Air Warrior III

If you’ve played any of the previous Air Warrior games (and let’s be honest, not many people have) then you’ll likely be hit by an instant blast of deja vu the moment you start playing Air Warrior III. Even glancing through the manual will have you wonder which version of Air Warrior you’re looking at – being almost identical to the AW2 manual, it includes the page header “Playing Air Warrior II”. Quite an embarrassing omission.


Two machineguns are better than one.

The best descriptive word here is ‘evolution’, with Air Warrior III offering but a 3D-accelerated upgrade as well as extending the number of planes you can fly… nice additions, but hardly sequel material. Newcomers will likely get a kick out of the sheer volume of aircraft and regions encompassed in Air Warrior III, since this is one of the few if not only game that covers some fifty years of aviation and four great theaters of war in one single package (the Korean War, Pacific War, Second and First World War). You can fly both the Fokker Triplane or Soviet MIG, and they come with an outright encyclopedic volume of information.

This is the first 3D-enhanced version of Air Warrior, and the graphics are actually a big improvement over the previous version. The landscape is now textured, but objects still retain their flat geometric appearance. The cockpits, some of which could really use a facelift, have not been altered from Air Warrior II. This detracts from the whole game and could easily be improved.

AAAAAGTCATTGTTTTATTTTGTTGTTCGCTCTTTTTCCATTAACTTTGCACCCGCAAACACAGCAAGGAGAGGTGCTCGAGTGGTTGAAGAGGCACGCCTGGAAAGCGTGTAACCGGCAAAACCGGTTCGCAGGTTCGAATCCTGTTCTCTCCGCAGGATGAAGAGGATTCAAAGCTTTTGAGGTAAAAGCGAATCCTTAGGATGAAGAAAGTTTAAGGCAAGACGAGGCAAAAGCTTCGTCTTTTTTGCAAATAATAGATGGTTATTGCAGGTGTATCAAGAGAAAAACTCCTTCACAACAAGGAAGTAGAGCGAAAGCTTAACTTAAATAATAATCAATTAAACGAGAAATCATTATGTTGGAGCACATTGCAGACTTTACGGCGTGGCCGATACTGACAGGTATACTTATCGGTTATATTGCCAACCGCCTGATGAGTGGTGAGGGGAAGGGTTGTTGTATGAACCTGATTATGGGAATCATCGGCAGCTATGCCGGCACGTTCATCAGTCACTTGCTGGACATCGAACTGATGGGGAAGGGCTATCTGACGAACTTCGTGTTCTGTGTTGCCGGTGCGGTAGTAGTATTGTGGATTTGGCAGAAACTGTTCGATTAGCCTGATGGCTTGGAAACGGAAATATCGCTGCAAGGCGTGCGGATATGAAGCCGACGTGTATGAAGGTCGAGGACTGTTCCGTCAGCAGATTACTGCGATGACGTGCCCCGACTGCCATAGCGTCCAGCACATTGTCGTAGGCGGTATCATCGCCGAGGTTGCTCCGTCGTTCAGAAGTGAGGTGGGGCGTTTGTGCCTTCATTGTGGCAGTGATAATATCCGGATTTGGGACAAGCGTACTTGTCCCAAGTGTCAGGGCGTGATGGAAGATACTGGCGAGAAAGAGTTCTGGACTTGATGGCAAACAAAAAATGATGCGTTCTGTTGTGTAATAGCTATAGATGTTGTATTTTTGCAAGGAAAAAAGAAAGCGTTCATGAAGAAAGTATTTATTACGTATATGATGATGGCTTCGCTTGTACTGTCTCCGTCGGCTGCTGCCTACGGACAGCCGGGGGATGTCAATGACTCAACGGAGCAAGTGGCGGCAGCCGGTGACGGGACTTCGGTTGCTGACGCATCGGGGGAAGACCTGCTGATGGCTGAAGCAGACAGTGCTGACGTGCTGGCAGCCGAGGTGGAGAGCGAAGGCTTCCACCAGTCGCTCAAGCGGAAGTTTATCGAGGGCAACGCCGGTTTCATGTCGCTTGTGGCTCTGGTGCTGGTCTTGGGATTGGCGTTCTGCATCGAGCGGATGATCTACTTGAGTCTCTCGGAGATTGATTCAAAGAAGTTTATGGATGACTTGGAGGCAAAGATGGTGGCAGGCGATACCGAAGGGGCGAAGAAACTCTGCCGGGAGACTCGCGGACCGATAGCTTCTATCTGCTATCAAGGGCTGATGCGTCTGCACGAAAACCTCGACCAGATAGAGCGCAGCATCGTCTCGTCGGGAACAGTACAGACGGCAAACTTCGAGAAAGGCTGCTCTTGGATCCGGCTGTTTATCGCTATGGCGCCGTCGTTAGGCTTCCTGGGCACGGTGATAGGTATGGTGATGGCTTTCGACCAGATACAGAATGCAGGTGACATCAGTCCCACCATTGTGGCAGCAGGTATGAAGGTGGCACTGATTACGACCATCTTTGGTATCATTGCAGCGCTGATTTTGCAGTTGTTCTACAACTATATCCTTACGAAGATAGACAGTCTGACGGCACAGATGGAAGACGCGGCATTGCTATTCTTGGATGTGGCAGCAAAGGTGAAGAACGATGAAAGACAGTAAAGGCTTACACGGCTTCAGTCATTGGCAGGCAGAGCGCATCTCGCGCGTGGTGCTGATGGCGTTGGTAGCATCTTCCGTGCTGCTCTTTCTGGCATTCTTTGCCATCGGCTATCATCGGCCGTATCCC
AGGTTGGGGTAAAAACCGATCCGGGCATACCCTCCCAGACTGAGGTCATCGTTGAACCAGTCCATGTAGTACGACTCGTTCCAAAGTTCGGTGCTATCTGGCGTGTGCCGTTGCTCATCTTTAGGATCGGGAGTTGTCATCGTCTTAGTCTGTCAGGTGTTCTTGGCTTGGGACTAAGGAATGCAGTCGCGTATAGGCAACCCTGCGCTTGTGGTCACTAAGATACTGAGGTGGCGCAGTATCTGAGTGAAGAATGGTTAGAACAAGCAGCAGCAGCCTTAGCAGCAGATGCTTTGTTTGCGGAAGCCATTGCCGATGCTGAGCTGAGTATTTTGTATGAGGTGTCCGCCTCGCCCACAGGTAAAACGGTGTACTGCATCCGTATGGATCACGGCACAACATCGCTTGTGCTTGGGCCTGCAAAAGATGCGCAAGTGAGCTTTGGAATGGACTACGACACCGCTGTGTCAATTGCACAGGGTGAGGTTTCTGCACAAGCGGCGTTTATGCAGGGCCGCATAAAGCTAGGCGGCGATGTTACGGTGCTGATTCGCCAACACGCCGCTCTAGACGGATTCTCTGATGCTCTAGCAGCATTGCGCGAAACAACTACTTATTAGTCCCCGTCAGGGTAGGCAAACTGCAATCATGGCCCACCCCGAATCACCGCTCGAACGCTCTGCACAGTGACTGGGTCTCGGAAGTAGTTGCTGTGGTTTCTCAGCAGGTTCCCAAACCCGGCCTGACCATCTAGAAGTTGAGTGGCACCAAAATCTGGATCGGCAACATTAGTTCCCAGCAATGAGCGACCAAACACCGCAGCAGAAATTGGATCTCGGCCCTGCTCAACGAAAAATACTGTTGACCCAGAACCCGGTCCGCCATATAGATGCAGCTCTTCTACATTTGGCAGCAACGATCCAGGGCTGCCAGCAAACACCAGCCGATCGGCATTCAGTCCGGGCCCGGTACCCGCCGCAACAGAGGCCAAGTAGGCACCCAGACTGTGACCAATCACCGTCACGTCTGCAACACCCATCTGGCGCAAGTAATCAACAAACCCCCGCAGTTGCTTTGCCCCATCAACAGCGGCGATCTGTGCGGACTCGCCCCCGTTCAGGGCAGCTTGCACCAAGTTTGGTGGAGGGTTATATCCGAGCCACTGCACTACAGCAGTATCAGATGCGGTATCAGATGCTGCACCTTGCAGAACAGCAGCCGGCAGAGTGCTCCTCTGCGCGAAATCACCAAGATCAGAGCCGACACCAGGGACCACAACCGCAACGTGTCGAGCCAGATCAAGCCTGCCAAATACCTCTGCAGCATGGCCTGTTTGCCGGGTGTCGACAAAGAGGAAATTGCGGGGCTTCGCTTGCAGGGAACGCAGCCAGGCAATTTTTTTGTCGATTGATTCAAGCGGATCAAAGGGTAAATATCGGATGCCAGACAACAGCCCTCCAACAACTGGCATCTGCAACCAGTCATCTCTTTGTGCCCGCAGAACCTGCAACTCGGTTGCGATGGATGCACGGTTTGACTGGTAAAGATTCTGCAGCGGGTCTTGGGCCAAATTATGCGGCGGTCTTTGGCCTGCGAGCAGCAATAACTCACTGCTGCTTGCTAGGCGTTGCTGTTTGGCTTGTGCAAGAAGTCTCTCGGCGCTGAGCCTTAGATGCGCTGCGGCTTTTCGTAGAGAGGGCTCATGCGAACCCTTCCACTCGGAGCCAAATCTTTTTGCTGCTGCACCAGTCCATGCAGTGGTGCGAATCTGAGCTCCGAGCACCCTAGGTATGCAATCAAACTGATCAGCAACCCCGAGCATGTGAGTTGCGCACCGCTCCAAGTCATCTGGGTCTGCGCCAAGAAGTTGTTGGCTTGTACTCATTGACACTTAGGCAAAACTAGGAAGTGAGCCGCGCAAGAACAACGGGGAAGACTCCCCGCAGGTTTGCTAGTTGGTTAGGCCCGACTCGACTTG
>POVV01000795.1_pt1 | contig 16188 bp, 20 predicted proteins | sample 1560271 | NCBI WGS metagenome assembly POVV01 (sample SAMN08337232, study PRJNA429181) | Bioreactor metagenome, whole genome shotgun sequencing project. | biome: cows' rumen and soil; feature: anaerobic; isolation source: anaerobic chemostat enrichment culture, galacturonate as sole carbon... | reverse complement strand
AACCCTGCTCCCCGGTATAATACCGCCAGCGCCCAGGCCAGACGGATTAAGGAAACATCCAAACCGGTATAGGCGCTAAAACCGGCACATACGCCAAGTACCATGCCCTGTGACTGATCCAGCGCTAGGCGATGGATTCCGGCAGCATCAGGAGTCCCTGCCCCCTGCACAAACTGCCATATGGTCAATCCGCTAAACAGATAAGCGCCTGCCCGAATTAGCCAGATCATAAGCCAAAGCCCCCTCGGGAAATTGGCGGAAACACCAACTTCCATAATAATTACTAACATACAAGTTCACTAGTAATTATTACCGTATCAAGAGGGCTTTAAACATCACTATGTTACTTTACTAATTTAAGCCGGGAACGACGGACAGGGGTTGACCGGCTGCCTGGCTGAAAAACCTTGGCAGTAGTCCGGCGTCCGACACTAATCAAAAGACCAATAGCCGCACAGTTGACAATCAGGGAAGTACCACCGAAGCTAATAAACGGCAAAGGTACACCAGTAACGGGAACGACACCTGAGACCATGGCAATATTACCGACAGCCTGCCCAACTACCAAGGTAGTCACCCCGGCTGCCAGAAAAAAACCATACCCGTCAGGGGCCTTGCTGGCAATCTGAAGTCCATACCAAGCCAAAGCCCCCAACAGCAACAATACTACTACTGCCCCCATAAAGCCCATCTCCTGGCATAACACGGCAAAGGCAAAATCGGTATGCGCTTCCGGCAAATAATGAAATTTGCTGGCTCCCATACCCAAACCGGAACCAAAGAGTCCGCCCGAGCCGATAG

The flight models are not bad. The aircraft seem to fly correctly, although there appear to be some problems with stalling and spinning in the full reality mode. It is next to impossible to get out of a spin as you quickly lose oil pressure the longer you are in the spin, and once oil pressure is gone the engine is also out. Glitches prove to be a constant irritant. While viewing the map screen, the sound cuts out, and at different points the game freezes. Remember to download the patch.

Overall, Air Warrior III isn’t terrible but it is lacking overall. The singleplayer function has improved since the second game was released but is still more of a training facility. Where this game really shined was its online multiplayer, but which unfortunately has been long shut down. Still, it’s got some potential provided you can get it to run on its native Windows 95/98 – the game will install and play in XP as well, but is awash with graphical glitches in that OS. In all, this is a flight sim you might enjoy for its sheer historical material, not gameplay depth.

System Requirements: Pentium 133 Mhz, 16 MB RAM, 2 MB D3D Card, 70 MB HDD, Win 95

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